St. Maarten* is a source, transit, and destination for women, children, and men subjected to sex trafficking and forced labor. There are indications that some foreign migrant women in St. Maarten’s sex trade are subjected to debt bondage. Women and girls from Colombia, the Dominican Republic, Jamaica, and other countries in the region are the most vulnerable to sex trafficking. Other nationalities that are vulnerable to sex trafficking include women from Russia and Eastern Europe. Foreign women working in the regulated brothels and strip clubs on St. Maarten are typically granted short-term, temporary residence permits, usually valid for three to six months, after which they are required to leave the country. Strip club dancers and women in prostitution in St. Maarten are dependent upon strip club and brothel managers to obtain their work permits, increasing their risks of sex trafficking in these establishments. Reports indicate a significant number of an estimated 15,000 illegal migrant workers in the country are highly vulnerable to forced domestic service and forced labor in construction, Chinese supermarkets, retail shops, security, landscaping, and housekeeping. St. Maarten authorities report that workers from India, China, Haiti, Jamaica, and other Caribbean islands are subjected to exploitive conditions involving indicators of forced labor in the country. A 2013 UN Report on St. Maarten cited a UN Committee recommendation to update data on the number of children involved in sexual exploitation, including trafficking, and on the number of children provided access to recovery and reintegration services.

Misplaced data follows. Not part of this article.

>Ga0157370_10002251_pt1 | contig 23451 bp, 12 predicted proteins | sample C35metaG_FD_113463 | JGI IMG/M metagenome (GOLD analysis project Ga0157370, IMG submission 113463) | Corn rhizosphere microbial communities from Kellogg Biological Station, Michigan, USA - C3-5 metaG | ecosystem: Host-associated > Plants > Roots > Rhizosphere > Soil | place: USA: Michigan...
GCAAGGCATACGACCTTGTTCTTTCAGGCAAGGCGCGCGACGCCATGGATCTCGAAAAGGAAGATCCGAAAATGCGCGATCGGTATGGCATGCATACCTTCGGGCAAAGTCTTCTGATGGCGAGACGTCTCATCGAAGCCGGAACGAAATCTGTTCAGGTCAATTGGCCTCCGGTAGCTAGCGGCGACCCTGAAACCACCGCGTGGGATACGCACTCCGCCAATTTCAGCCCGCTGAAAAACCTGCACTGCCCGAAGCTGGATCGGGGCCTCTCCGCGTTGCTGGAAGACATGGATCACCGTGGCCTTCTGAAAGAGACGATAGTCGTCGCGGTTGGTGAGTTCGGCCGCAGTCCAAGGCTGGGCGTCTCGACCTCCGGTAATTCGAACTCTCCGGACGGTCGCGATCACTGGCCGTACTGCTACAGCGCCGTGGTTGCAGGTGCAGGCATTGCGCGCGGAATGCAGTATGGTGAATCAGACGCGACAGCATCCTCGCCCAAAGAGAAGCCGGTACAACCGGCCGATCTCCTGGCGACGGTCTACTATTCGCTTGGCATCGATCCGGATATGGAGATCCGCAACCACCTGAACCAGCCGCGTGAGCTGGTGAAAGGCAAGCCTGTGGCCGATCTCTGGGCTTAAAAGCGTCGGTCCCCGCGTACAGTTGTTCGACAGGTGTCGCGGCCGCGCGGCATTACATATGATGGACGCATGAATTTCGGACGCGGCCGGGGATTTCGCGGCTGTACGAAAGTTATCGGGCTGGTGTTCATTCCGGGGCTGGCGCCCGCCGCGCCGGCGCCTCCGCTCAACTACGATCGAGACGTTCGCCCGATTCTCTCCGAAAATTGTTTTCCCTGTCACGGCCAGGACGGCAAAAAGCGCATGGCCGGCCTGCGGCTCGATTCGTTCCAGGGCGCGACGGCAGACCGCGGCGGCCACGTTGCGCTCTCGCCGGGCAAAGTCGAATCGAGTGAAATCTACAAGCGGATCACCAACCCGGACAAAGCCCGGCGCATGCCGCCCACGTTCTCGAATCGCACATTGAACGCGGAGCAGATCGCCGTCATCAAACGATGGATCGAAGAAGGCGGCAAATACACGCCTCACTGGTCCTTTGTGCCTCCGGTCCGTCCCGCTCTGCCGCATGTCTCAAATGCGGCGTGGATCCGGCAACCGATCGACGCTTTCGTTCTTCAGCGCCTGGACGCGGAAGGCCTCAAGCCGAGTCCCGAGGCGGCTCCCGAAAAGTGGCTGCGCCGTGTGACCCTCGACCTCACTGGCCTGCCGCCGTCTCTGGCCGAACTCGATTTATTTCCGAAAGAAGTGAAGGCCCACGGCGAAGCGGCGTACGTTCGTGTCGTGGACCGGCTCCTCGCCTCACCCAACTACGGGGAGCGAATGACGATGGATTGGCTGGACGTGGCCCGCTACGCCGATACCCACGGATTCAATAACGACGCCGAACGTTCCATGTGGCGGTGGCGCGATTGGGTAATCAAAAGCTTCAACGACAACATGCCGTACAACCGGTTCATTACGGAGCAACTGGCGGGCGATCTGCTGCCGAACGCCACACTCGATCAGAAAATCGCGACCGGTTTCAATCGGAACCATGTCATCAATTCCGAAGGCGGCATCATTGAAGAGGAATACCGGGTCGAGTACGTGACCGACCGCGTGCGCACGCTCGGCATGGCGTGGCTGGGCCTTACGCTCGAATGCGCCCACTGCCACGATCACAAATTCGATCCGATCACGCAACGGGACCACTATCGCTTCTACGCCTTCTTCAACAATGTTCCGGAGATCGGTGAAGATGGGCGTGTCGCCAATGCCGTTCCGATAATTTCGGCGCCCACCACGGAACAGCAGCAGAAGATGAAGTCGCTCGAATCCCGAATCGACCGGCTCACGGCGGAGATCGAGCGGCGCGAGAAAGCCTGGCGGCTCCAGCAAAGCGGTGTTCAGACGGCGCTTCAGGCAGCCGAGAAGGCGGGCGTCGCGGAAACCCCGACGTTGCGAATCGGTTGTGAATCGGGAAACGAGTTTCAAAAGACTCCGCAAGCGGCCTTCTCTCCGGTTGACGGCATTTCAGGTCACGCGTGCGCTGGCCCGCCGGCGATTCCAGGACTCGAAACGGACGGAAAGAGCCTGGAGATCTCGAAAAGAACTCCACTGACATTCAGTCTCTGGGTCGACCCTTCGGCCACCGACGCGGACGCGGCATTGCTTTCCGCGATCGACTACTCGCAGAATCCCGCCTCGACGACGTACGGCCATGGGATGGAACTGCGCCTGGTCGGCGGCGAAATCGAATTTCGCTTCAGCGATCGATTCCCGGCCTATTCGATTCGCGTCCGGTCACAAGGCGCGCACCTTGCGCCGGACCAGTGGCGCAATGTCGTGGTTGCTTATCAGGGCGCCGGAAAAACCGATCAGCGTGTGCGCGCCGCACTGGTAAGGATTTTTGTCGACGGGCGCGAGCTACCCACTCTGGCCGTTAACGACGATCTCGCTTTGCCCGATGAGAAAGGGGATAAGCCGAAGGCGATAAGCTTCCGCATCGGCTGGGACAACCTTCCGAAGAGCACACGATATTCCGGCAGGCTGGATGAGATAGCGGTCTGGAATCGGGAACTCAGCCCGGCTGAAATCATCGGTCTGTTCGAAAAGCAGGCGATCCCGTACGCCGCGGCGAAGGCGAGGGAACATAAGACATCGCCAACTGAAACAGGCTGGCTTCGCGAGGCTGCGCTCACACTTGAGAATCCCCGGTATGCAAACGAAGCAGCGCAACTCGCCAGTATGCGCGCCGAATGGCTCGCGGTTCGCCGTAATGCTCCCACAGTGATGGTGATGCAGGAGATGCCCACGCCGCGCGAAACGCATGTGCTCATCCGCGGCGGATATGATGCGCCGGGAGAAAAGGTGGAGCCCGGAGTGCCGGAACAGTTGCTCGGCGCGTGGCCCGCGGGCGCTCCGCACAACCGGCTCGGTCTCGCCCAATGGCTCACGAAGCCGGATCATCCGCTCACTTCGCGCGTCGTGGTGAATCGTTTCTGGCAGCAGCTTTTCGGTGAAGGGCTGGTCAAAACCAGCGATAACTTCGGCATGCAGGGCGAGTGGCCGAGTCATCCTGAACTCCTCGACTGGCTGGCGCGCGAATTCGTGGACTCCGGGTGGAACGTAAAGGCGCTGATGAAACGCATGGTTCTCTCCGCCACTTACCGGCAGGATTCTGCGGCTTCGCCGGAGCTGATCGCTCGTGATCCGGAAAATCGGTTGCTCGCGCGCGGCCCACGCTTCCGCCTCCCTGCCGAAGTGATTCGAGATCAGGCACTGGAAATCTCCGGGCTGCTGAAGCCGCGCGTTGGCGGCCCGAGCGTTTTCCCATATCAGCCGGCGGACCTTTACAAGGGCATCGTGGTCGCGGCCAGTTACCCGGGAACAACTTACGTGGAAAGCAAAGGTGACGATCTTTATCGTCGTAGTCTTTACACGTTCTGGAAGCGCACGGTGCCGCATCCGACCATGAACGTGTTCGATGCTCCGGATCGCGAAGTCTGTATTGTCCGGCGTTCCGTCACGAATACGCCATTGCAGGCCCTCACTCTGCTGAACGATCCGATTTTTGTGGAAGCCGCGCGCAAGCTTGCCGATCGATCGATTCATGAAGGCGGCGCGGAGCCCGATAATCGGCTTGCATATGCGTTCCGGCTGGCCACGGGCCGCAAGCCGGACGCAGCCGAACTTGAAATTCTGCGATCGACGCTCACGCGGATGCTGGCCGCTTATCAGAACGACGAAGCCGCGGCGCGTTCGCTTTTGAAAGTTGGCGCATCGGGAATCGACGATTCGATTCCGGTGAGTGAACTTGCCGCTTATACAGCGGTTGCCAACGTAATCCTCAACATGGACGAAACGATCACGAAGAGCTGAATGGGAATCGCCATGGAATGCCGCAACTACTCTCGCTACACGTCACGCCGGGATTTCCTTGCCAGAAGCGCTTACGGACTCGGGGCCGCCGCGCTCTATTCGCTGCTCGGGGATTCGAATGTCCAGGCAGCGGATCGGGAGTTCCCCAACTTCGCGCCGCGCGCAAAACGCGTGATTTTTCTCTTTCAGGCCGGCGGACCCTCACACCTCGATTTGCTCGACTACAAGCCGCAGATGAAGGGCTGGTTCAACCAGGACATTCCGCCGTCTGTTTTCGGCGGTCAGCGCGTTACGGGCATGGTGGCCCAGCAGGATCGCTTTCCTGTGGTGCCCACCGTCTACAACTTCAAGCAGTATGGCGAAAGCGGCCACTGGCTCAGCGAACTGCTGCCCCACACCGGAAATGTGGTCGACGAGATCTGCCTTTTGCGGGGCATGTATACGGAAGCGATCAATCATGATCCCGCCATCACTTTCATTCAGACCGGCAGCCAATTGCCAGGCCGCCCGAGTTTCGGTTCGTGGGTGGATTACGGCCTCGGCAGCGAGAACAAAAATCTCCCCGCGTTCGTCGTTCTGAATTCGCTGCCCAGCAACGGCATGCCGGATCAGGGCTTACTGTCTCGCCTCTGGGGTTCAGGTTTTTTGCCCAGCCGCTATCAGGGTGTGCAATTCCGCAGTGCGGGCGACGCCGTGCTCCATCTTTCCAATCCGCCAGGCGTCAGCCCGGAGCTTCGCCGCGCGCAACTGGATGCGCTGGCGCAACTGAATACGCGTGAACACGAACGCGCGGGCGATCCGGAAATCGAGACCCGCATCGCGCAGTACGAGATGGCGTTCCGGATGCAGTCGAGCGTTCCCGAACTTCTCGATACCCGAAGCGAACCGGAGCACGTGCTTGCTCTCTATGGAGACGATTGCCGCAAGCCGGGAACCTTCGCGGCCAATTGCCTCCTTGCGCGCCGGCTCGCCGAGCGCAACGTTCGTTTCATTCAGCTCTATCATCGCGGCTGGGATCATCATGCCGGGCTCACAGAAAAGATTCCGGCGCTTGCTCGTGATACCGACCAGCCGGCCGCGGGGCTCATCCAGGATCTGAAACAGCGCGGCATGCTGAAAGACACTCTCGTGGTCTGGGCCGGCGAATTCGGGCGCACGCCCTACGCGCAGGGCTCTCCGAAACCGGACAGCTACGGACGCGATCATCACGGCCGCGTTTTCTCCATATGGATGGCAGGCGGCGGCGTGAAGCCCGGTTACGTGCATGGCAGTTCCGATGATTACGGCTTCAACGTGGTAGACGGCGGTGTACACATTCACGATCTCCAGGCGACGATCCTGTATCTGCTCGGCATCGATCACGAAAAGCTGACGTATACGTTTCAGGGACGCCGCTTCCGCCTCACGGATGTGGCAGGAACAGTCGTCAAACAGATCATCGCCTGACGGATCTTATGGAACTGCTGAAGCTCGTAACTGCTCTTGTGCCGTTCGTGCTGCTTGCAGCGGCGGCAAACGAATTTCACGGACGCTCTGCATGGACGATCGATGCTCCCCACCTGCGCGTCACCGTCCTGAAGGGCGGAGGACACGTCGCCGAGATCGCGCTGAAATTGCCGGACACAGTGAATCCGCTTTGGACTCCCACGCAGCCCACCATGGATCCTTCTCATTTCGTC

The Government of St. Maarten does not fully comply with the minimum standards for the elimination of trafficking; however, it is making significant efforts to do so. The government established a national reporting bureau on human trafficking, conducted an awareness campaign, and launched an anti-trafficking hotline in 2013. While the government initiated new trafficking investigations, it did not hold any trafficking offenders accountable during the year. Officials in St. Maarten did not proactively identify trafficking victims nor refer any potential victims for care. The government’s lack of victim identification in St. Maarten—despite a very large vulnerable population of illegal migrants and foreign women in prostitution, including women employed by licensed brothels—significantly hampered the government’s anti-trafficking efforts.
Recommendations for St. Maarten: